RISK: The mutability and lack of history with TFVC labels can add risk of change control.
Start with the main only branching strategy, branch strategically and adopt other strategies to evolve into more complex strategies as needed.
When you need to maintain and protect a stable main branch, you can branch one or more dev branches from main. It enables isolation and concurrent development. Work can be isolated in development branches by feature, organization, or temporary collaboration.
It's possible that there are changes in the main branch. Always forward integrate (FI) main to the dev branch and resolve merge conflicts. Then reverse integrate (RI) changes back to main. Maintain the same quality bar across branches. Build and run build verification tests (BVTs) on dev the same way you are doing on main.
NOTE: With this strategy, teams are likely to keep the dev branch around forever, potentially building a large merge ticket history.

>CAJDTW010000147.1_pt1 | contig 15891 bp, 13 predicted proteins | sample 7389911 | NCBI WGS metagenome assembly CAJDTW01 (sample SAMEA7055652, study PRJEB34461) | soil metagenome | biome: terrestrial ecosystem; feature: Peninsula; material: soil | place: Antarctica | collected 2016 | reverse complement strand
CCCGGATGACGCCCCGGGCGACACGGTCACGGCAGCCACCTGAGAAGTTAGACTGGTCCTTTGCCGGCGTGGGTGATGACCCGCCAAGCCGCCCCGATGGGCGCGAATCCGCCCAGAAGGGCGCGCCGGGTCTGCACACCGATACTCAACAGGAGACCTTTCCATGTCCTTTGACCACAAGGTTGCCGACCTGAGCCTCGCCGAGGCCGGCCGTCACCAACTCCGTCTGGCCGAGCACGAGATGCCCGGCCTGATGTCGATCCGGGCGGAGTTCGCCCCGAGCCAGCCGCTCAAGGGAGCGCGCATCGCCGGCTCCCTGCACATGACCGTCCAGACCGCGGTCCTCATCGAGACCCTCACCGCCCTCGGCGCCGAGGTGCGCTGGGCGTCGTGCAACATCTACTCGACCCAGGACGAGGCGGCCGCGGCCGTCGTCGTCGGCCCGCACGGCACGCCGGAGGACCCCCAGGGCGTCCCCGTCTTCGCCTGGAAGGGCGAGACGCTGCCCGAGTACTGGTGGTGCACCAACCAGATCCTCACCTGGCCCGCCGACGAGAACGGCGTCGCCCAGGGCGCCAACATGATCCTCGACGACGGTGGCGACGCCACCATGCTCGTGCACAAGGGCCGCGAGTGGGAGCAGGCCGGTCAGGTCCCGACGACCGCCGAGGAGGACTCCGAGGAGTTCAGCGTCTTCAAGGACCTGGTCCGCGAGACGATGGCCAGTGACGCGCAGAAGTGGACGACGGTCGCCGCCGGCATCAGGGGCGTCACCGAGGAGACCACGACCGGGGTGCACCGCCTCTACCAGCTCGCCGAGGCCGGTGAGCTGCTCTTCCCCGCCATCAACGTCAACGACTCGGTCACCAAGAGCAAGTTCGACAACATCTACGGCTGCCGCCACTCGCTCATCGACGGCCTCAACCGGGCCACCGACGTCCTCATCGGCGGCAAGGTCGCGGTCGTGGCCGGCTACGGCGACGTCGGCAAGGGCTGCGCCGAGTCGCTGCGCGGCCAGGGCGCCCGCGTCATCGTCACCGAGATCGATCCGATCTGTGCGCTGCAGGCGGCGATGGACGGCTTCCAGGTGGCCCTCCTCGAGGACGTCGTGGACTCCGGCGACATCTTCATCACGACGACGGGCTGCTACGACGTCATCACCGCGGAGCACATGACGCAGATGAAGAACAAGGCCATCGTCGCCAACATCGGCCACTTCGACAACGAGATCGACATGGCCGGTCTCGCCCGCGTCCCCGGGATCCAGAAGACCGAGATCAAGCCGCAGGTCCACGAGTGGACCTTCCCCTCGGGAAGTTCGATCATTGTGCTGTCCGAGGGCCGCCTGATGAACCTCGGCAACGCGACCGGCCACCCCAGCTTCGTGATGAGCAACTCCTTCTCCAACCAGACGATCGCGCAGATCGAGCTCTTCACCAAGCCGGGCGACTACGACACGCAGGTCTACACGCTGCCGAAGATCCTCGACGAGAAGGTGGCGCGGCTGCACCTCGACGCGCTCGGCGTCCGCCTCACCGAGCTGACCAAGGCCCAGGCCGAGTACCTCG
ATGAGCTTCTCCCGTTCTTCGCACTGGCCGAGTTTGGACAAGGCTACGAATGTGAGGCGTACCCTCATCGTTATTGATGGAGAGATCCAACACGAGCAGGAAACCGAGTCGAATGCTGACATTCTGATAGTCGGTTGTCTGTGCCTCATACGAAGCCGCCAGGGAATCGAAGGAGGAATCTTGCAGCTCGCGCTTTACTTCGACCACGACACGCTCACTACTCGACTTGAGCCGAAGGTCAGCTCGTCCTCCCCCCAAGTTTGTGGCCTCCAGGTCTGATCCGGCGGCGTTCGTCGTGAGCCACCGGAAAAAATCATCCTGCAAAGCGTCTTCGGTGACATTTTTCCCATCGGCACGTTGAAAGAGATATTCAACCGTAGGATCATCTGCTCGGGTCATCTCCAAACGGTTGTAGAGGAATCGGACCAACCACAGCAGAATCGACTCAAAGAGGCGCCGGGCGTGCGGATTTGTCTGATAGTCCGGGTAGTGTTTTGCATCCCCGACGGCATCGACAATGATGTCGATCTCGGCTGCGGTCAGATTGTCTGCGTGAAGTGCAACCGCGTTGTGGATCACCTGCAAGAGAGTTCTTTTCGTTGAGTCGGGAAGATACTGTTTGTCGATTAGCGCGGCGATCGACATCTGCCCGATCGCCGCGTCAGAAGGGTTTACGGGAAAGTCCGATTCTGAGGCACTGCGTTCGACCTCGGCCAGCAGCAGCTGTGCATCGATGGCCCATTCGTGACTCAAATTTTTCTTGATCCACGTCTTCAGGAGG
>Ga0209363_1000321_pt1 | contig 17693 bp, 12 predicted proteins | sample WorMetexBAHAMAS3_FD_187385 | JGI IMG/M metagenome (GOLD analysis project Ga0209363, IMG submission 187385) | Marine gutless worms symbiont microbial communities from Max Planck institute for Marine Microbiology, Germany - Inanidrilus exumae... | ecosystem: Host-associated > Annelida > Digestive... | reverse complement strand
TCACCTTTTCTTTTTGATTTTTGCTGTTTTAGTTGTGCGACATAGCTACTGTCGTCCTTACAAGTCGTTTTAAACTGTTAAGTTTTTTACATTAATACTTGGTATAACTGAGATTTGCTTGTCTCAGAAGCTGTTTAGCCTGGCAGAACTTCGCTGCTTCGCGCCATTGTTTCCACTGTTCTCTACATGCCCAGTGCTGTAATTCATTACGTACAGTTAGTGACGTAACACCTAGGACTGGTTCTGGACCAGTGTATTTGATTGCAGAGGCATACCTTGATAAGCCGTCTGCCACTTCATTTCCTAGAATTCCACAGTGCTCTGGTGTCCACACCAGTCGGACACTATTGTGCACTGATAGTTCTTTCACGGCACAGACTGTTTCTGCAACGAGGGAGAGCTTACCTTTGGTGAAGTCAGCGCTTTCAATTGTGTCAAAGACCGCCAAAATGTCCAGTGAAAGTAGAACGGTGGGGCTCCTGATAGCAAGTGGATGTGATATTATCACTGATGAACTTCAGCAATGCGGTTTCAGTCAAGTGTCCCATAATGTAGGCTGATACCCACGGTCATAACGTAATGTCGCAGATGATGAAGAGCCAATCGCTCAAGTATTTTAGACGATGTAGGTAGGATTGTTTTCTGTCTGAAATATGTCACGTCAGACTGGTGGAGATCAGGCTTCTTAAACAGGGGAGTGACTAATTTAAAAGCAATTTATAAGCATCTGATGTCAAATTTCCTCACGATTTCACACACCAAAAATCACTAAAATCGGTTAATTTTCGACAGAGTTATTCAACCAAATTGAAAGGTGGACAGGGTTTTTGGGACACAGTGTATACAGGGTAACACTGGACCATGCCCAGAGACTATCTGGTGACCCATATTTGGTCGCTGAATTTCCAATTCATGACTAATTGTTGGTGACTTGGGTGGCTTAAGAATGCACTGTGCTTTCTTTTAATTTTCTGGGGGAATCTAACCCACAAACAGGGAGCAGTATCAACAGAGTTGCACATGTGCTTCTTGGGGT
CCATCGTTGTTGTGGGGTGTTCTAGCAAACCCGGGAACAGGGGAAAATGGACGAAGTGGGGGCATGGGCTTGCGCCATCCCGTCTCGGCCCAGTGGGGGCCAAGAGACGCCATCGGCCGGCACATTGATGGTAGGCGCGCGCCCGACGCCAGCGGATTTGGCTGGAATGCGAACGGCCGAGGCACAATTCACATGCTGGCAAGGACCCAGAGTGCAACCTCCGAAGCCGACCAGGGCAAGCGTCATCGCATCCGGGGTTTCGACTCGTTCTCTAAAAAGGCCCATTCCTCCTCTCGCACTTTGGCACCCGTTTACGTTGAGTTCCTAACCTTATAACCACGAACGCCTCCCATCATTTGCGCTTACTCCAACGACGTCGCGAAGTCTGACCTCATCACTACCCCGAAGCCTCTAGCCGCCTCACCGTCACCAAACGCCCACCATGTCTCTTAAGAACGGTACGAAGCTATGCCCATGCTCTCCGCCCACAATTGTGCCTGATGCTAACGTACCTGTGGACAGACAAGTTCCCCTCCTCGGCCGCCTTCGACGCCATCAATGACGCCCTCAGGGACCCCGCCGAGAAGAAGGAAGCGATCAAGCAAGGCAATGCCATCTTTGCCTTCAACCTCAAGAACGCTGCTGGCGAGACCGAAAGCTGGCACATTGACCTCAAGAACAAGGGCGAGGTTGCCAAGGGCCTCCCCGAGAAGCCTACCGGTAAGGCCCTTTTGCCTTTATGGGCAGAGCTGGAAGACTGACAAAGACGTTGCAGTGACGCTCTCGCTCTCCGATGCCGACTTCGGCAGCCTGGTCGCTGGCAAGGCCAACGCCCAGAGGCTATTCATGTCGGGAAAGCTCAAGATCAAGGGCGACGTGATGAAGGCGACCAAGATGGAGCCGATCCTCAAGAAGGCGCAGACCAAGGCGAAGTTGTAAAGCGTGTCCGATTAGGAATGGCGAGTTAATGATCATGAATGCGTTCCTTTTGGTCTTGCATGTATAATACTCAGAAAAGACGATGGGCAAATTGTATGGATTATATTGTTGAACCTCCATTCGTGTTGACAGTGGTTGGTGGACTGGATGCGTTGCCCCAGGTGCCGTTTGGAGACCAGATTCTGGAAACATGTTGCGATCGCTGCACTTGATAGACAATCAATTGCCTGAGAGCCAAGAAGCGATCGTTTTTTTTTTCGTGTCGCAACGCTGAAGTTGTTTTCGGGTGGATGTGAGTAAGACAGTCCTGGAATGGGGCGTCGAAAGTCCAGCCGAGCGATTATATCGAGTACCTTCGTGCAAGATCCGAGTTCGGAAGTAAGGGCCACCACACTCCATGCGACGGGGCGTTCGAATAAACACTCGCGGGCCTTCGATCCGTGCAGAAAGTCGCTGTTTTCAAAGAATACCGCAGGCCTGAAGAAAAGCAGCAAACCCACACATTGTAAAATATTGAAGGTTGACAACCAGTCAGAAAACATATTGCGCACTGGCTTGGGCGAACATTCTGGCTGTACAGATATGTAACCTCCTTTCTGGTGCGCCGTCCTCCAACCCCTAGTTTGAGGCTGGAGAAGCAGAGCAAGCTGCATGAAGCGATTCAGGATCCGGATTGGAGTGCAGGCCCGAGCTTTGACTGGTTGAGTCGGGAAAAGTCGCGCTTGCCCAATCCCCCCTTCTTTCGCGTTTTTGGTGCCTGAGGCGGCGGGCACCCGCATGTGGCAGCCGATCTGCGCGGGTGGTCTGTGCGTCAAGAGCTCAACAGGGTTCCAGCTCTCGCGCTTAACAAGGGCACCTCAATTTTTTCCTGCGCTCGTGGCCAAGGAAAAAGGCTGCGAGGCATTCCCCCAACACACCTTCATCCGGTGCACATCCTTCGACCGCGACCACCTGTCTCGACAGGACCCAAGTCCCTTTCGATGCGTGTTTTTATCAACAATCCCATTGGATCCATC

Feature isolation is a special derivation of the development isolation, allowing you to branch one or more feature branches from main, as shown, or from your dev branches.
When you need to work on a particular feature, it might be a good idea to create a feature branch.
Keep the lifetime of feature work and the associated feature branch short-lived. Forward integrate (FI) changes from the parent branch frequently. Reverse integrate (RI) back to the parent only when some agreed team criteria, for example definition of done, is met. Rollback of features on main can be costly and may reset testing.
Release isolation introduces one or more release branches from main. The strategy allows concurrent release management, multiple and parallel releases, and codebase snapshots at release time.